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Thursday, August 16, 2012

Lion King wing of Art of Animation (pics)

The newest Disney World resort is opening in stages. The first stage, Finding Nemo, is central to the lobby and food court, and it houses the giant pool (the biggest on property!) That makes it louder than perhaps you'd want, though.

The second stage, themed to Cars and Radiator Springs, opened last month to rave reviews. People love standing next to the automobiles (characters) and taking pictures.

The third stage opened this past weekend. Themed to the Lion King, it's the last of the "new" buildings for this resort (there is a fourth stage set to open next month themed to Little Mermaid, and it will look/feel more like Pop Century and All Stars resorts, since it was built as an extension of Pop Century many years ago and has the "exterior hallways" of those hotels).



Verdict: I was underwhelmed. First off, there just isn't very much "there" there. Unlike Nemo (which has the pool and copious decorations) and Cars (which has almost a dozen prop characters you can pose with, plus lots of interesting scenery and props), this new section just seems boring. There's a reliance on foliage rather than props or decorations. Understandable, given the theme and setting in Africa, but that doesn't excuse the lack of proper immersion.

Compounding the problem, there aren't that many character props you can snap photos of. And those you do find are, wouldn't you know it, way up high so you can't reach them (or properly pose with them). They are oversized props--that can be kind of exciting I guess--but that doesn't really do much to redeem the overall effect.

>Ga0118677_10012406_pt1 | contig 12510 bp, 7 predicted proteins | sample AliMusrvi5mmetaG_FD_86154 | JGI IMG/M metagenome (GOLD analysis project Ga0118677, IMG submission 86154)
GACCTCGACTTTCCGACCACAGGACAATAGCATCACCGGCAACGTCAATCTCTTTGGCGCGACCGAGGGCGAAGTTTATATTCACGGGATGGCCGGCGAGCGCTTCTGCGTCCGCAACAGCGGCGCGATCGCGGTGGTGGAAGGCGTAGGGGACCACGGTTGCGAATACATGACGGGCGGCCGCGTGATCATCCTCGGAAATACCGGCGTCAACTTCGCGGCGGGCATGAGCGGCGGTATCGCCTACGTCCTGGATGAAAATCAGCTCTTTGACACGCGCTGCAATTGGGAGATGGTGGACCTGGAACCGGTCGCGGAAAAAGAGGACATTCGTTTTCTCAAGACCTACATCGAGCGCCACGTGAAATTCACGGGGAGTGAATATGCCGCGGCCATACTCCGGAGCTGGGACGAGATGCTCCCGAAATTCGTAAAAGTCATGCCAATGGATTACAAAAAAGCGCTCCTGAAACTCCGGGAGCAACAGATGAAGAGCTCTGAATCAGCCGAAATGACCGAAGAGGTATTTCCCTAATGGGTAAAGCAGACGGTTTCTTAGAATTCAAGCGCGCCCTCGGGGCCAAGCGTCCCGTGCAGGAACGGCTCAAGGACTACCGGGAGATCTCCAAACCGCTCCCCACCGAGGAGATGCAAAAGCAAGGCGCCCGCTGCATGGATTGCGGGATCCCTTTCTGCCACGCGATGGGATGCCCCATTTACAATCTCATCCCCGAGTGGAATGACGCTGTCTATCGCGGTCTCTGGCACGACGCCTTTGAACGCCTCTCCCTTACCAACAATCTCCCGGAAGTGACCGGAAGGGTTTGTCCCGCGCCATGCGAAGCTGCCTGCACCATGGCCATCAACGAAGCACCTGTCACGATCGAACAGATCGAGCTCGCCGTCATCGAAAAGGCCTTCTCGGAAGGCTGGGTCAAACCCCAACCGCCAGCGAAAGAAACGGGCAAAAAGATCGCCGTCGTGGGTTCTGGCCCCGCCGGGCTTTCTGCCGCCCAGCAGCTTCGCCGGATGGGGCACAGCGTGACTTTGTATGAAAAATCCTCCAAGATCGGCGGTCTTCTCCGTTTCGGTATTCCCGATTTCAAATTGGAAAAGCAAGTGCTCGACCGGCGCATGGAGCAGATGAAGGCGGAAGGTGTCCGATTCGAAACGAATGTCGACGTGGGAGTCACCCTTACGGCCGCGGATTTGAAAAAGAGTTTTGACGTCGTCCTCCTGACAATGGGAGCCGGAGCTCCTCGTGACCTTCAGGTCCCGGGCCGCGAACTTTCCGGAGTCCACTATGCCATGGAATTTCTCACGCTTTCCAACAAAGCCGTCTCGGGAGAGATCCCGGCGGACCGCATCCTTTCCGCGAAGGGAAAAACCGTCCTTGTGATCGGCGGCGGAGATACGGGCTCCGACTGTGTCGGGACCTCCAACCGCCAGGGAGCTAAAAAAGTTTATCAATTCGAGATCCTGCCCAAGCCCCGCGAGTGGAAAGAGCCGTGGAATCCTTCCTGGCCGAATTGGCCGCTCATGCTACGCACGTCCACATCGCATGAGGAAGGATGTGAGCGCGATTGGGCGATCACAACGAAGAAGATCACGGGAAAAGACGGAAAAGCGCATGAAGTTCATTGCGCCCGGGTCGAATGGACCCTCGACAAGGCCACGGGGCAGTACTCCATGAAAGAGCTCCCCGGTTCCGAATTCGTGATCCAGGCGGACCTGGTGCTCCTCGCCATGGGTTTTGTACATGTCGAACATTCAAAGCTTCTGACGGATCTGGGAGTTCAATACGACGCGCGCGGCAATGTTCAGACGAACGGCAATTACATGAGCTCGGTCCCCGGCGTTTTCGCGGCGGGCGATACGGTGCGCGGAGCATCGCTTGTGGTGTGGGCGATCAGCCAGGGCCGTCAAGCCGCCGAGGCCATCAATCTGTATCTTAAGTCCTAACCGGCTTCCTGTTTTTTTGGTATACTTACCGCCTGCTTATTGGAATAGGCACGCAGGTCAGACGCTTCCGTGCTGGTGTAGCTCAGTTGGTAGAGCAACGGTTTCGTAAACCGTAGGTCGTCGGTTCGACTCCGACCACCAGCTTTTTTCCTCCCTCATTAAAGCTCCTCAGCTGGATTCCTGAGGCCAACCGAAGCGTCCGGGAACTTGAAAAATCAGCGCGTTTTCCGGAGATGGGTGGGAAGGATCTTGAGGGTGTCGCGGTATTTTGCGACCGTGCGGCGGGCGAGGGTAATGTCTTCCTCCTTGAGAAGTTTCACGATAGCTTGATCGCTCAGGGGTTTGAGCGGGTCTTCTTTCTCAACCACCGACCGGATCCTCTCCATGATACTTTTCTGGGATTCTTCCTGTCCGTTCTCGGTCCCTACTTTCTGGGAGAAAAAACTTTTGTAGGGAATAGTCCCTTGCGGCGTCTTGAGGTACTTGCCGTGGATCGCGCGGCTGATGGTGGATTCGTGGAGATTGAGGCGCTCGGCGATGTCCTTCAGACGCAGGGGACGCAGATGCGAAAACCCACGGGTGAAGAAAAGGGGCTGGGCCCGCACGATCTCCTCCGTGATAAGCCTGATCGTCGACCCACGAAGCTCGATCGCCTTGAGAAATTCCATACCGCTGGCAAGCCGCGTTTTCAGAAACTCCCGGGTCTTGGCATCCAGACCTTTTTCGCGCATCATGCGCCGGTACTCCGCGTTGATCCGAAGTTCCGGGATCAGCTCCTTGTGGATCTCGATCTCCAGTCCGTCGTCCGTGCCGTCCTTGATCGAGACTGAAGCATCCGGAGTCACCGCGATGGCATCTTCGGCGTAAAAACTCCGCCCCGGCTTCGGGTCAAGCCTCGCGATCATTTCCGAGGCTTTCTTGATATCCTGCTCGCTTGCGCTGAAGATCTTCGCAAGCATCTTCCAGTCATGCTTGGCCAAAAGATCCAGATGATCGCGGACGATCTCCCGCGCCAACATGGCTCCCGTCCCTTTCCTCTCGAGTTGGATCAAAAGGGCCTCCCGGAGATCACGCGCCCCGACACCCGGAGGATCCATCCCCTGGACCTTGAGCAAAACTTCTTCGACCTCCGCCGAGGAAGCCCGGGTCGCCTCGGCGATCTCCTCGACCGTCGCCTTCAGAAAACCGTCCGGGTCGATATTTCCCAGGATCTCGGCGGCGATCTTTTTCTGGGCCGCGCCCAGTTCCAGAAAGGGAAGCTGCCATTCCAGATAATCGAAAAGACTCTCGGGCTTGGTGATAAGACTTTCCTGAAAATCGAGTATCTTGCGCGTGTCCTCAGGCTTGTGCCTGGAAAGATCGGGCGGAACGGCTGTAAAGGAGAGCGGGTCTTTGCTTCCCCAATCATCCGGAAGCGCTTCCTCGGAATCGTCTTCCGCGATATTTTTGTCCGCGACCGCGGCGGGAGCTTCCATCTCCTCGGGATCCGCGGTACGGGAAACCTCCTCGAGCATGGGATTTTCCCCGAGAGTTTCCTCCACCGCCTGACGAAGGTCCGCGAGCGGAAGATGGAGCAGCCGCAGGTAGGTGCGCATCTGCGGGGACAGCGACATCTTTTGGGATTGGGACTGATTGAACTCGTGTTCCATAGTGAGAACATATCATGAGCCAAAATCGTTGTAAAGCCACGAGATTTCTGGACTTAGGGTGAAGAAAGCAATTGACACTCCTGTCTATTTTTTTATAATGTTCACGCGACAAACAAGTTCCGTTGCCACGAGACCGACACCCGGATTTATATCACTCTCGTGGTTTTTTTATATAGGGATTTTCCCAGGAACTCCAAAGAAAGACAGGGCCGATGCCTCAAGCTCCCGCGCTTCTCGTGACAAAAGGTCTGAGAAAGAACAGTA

Instead of a pool (which Nemo obviously has, but so does the Cars section, even though it's a smaller pool), this new Lion King area boasts a playground. Except it's not a playground. It's a giant elephant skeleton that you can walk under, and there is a cave you can walk through. There's no playground equipment. Aha, you think, perhaps I'm just meant to climb on the props? Not so. There are multiple signs around that you are to keep your paws on the ground. No climbing. I don't get it. It's just a photo opp. How is this a playground again?

The doorways into the hotel rooms are lavishly decorated in both Nemo and Cars, but not here. It's not lavish. I was disappointed when I stepped foot inside to see that unlike the customized floor mats of Cars, here there is only a plain black mat to wipe your feet on. Disney is about the details, right?

The overall effect of fewer decorations, inaccessible props, and lack of anything to do (no pool, no climbing) means what you have left is a pleasant place, and something certainly worth walking through, but nothing I can ever imagine needing to see again. That's a shame, since the Nemo and Cars wings of the resort really raised the bar. Unfortunately, it looks like they won't match those higher expectations with Lion King, and if looking over the fence at the Mermaid construction is any indication, it's not an obvious home run either (but time will tell).



























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Kevin Yee is the author of numerous independent Disney books, including the popular Walt Disney World Earbook series and Walt Disney World Hidden History.